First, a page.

On Sept. 2, 2005, four days after Katrina made landfall. Henry Glover, an African-American resident of the Algiers section of the city, was shot by an NOPD officer.
When bystanders took the grievously wounded Glover to an improvised police station, they were surrounded by policeman who handcuffed them along with Glover, who bled to death. Glover's body was then driven in a car commandeered by a policeman who burned both the vehicle and Glover's body after setting it aflame with a traffic flare.
Serpas' second in command, Assistant Superintendent Marlon Defillo, retired last month after criticism about his actions in the Glover case grew to a crescendo. A 33 page report from State of Louisiana's Department of Public Safety and Correction concluded that Defillo "repeatedly failed to acknowledge that the circumstances as presented to him were sufficiently suspicious as to require follow up" and that his actions "were neither reasonable or responsible."
This March, two NOPD officers received stiff sentences in connection with the case.
Further complicating matters, wealthy New Orleaneans have institutionalized the peeling off of active-duty police officers into what here are known as "paid details," whereby officers are allowed to work for private companies or individuals while in NOPD uniforms.
The DOJ report called the system an "entrenched and unregulated" phenomenon that facilitated corruption within the department. But the city's elite have been loathe to change it, no matter how much it undermines the capability of law enforcement over the urban landscape as a whole.
To his credit, Serpas in May announced that the NOPD was creating a civilian-administered Office of Police Detail Services that would set restrictions on how many hours officers could work and how they would be paid.
And amid the struggles, there are signs of hope.
The NOPD is currently in the process of negotiating a consent decree with the DOJ, a measure by which a federal judge would mandate and oversee that the report's dozens of recommendations be implemented. A newly invigorated body, the New Orleans Office of the Independent Police Monitor, is also now charged with overseeing the behavior of the NOPD and allegations of police misconduct.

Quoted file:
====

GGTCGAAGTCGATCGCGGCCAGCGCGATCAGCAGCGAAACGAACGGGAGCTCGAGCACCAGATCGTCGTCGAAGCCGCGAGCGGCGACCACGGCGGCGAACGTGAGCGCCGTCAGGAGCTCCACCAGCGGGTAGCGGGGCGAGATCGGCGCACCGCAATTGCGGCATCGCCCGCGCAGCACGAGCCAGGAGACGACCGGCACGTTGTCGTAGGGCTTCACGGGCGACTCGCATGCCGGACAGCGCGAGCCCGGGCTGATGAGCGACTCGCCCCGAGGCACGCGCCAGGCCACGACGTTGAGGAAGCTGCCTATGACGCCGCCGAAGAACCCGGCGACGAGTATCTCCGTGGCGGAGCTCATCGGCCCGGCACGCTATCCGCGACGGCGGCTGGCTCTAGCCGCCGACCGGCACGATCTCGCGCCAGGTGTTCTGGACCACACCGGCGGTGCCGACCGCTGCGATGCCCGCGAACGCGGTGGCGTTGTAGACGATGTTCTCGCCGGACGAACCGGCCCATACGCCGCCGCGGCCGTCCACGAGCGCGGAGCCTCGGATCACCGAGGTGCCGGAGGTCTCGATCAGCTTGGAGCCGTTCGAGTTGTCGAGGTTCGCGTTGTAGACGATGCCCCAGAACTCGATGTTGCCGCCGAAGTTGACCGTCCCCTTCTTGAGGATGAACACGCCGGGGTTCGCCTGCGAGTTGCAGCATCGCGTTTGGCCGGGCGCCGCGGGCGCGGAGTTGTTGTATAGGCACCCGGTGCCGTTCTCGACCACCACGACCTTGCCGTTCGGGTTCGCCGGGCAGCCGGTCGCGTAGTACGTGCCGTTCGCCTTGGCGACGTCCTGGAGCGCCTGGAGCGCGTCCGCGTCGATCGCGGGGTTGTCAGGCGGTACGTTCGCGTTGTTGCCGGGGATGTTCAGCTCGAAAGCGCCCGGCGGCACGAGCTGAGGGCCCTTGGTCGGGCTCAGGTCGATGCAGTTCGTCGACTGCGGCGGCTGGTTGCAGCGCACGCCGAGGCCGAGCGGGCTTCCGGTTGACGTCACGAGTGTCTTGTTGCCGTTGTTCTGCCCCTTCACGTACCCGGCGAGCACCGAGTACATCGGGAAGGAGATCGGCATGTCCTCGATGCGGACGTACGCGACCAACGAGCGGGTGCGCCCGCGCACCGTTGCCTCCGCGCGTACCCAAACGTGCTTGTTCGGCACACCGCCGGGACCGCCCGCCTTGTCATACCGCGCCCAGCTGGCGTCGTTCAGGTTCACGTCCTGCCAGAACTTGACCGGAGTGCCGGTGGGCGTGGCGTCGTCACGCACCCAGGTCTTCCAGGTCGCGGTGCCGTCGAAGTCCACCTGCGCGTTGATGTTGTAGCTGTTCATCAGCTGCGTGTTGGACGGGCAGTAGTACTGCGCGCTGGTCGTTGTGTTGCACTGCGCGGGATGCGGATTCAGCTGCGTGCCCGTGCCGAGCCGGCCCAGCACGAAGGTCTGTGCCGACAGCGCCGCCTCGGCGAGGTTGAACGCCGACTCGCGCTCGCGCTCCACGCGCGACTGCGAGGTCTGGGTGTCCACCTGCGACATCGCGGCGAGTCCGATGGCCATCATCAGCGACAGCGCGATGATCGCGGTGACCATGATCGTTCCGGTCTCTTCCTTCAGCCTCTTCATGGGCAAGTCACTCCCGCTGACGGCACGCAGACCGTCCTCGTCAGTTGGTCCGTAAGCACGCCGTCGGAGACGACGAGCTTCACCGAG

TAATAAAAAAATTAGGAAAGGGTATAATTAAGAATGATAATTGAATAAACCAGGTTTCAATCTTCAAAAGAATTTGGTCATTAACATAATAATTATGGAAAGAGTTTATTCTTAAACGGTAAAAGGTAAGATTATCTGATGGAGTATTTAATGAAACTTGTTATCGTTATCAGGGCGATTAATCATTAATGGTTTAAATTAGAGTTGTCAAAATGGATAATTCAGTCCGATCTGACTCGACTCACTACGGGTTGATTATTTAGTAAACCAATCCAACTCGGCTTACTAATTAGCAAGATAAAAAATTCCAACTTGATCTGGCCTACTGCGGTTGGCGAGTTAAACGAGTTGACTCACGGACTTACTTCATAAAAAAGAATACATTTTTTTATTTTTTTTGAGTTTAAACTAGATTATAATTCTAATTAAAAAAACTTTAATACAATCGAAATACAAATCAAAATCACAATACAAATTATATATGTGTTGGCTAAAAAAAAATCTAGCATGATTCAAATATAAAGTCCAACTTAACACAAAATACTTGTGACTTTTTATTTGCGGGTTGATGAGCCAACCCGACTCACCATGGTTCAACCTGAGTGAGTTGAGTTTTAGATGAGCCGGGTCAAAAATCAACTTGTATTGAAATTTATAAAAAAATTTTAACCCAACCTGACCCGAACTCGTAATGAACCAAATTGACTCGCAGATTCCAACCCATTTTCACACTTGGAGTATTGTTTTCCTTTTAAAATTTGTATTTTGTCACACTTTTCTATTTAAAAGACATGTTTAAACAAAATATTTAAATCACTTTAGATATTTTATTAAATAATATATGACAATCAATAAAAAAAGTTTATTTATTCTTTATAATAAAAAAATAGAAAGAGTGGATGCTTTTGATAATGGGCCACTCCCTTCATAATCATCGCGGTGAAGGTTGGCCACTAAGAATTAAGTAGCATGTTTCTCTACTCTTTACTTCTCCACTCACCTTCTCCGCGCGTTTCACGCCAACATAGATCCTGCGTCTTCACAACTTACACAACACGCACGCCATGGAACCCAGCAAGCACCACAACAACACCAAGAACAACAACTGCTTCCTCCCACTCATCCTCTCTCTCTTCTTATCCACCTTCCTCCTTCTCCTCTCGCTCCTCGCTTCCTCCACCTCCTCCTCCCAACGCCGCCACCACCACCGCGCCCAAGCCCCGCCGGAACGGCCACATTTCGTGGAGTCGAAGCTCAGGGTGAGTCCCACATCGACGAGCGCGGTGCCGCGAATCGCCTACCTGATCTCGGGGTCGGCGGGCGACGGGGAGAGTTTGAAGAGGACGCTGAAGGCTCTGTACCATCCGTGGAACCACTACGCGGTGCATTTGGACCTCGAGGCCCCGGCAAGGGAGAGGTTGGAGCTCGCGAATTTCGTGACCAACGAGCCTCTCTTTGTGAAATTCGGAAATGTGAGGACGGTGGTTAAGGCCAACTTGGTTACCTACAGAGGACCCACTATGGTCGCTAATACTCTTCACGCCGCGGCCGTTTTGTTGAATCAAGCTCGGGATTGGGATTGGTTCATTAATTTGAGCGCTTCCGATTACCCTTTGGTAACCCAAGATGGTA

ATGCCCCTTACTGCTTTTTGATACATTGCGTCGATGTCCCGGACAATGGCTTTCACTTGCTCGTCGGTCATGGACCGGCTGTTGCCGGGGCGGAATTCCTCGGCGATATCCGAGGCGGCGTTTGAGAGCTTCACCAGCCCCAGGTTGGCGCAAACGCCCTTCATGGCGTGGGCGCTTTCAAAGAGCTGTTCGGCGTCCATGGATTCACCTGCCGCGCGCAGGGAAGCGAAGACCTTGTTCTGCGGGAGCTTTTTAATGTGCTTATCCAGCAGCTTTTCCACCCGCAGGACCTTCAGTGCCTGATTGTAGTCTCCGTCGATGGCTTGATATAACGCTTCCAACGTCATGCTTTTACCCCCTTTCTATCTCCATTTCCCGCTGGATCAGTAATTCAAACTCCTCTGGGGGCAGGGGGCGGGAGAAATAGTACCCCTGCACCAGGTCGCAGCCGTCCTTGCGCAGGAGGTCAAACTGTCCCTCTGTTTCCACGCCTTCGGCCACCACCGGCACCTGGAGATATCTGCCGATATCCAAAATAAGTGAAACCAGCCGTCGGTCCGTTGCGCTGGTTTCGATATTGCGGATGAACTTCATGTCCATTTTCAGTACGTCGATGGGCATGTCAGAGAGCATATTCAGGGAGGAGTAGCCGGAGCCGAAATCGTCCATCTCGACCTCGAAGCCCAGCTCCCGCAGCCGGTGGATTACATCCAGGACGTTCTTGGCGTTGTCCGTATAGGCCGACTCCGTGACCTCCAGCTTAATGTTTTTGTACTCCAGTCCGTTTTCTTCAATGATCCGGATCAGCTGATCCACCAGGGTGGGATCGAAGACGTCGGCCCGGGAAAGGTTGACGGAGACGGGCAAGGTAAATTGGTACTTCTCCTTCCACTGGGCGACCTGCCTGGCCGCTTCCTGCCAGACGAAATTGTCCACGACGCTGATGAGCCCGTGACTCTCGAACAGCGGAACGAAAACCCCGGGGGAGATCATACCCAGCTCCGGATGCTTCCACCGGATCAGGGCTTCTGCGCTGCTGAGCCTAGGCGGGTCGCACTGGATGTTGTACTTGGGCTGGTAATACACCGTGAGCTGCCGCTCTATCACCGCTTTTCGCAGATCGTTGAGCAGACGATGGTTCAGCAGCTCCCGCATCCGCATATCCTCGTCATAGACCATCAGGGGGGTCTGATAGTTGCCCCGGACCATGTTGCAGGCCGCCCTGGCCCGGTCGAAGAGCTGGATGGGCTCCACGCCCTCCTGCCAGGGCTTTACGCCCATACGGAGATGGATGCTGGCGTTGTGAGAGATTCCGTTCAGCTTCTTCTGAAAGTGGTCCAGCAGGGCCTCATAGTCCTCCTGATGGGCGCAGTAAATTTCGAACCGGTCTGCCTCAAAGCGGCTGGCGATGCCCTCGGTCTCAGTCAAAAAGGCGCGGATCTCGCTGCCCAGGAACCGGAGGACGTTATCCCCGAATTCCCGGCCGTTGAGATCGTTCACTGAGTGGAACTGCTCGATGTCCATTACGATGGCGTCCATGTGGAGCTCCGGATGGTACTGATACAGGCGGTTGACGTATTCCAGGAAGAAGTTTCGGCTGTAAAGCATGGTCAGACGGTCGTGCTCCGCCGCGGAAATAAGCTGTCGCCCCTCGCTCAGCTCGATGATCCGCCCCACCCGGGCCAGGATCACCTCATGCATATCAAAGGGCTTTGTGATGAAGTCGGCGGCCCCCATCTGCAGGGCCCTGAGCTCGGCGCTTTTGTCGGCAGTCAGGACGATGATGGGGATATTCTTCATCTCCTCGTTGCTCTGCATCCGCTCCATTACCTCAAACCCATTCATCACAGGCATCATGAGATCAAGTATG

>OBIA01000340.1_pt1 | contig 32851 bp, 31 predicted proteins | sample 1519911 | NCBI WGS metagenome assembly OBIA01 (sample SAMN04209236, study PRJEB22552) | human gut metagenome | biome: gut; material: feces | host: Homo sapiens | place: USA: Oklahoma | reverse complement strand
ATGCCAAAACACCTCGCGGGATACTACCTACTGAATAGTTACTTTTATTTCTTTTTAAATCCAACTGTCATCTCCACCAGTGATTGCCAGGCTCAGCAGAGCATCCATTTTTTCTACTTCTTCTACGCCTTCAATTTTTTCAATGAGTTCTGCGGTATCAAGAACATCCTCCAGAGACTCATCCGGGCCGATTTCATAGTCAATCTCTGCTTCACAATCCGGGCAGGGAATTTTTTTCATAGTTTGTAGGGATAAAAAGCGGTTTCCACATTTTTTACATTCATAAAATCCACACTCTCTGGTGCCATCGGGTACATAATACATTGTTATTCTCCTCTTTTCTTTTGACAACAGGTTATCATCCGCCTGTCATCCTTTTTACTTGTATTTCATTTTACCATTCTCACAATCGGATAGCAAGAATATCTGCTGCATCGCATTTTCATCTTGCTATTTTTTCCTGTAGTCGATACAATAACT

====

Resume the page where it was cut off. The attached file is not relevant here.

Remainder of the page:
This year, standardized test scores for students in the Recovery School District (RSD), a special state-wide school district administered by the Louisiana Department of Education and which took over most of the city's schools after Katrina, improved for the fourth year in a row.
Students from schools still within the Orleans Parish School Board - whose institutions mostly now fall within the mandate of the RSD - also improved.
This marks a dramatic change in momentum for a city that for decades had failed to provide even the rudiments of a good education to its youth, and one in which early interventions are the key to reducing the appalling homicide rate the now stalks its streets.
For much of its history, the aura of New Orleans has been informed by the interplay of light and shadow, comedy and pathos. A city at least partly built of the legacy of slavery nevertheless helped produced the most ebullient and expressive of African-American idioms, and continues today to hold a mirror up to the country at large of some of its best and worst qualities.
The struggle to rebuild New Orleans - and the debate about what kind of New Orleans that will be - continues six years on, as the winds and rain of a once-mighty storm grow ever more distant, but never fully disappear.